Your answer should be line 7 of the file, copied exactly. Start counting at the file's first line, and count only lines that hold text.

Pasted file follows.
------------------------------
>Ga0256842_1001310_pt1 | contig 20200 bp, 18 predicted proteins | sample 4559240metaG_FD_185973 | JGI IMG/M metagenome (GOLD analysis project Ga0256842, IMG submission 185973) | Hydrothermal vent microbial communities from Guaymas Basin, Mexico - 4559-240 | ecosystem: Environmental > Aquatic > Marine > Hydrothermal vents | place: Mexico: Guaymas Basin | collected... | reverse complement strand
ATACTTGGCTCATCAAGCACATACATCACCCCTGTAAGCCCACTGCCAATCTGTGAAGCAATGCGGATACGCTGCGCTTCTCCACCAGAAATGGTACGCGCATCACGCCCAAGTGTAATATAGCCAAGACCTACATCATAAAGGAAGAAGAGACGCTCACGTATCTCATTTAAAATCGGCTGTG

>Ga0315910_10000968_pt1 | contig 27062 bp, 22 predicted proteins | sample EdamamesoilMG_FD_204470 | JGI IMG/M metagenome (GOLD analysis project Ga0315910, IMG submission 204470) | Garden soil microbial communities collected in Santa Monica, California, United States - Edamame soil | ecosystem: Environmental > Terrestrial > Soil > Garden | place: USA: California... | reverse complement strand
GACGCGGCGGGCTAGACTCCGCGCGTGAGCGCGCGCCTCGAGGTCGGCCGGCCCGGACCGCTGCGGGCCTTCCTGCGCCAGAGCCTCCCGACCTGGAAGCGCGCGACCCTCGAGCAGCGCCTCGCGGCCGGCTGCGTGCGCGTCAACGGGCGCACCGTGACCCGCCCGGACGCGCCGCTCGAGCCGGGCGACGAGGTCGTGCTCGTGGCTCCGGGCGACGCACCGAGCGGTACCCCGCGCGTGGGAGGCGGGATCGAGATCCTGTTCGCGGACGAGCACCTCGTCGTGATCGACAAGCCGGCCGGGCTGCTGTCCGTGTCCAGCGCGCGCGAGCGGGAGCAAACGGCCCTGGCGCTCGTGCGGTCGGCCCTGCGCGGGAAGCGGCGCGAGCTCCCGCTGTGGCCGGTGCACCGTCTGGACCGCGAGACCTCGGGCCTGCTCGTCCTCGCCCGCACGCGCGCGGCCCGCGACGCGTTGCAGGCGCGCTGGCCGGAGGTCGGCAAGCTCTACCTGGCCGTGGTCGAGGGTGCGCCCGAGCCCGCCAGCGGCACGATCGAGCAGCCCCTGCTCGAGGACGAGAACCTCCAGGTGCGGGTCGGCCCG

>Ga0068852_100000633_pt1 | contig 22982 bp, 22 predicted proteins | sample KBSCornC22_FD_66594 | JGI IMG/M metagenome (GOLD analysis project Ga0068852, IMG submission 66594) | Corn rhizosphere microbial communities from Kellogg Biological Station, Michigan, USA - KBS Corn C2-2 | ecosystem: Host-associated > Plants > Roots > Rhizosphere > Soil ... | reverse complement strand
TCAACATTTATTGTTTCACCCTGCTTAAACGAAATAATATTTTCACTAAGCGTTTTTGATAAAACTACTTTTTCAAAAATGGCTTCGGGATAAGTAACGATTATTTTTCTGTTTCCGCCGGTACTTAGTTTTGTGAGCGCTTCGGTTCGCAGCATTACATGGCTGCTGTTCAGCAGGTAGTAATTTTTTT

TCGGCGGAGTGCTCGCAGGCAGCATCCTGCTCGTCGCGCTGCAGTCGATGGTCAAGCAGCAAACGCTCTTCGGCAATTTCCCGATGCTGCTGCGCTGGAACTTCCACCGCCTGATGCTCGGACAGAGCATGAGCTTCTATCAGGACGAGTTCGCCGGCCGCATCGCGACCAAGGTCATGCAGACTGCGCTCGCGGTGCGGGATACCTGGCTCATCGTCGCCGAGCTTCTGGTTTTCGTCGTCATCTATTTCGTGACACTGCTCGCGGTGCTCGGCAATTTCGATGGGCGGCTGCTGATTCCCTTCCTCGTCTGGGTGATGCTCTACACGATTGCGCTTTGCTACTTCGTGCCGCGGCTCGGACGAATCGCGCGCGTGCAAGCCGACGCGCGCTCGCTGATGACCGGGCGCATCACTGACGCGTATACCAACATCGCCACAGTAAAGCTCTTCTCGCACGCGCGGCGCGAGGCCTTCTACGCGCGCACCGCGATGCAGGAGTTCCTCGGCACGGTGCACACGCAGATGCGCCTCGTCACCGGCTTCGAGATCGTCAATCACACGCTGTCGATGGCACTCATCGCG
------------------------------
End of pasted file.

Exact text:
TCGGCGGAGTGCTCGCAGGCAGCATCCTGCTCGTCGCGCTGCAGTCGATGGTCAAGCAGCAAACGCTCTTCGGCAATTTCCCGATGCTGCTGCGCTGGAACTTCCACCGCCTGATGCTCGGACAGAGCATGAGCTTCTATCAGGACGAGTTCGCCGGCCGCATCGCGACCAAGGTCATGCAGACTGCGCTCGCGGTGCGGGATACCTGGCTCATCGTCGCCGAGCTTCTGGTTTTCGTCGTCATCTATTTCGTGACACTGCTCGCGGTGCTCGGCAATTTCGATGGGCGGCTGCTGATTCCCTTCCTCGTCTGGGTGATGCTCTACACGATTGCGCTTTGCTACTTCGTGCCGCGGCTCGGACGAATCGCGCGCGTGCAAGCCGACGCGCGCTCGCTGATGACCGGGCGCATCACTGACGCGTATACCAACATCGCCACAGTAAAGCTCTTCTCGCACGCGCGGCGCGAGGCCTTCTACGCGCGCACCGCGATGCAGGAGTTCCTCGGCACGGTGCACACGCAGATGCGCCTCGTCACCGGCTTCGAGATCGTCAATCACACGCTGTCGATGGCACTCATCGCG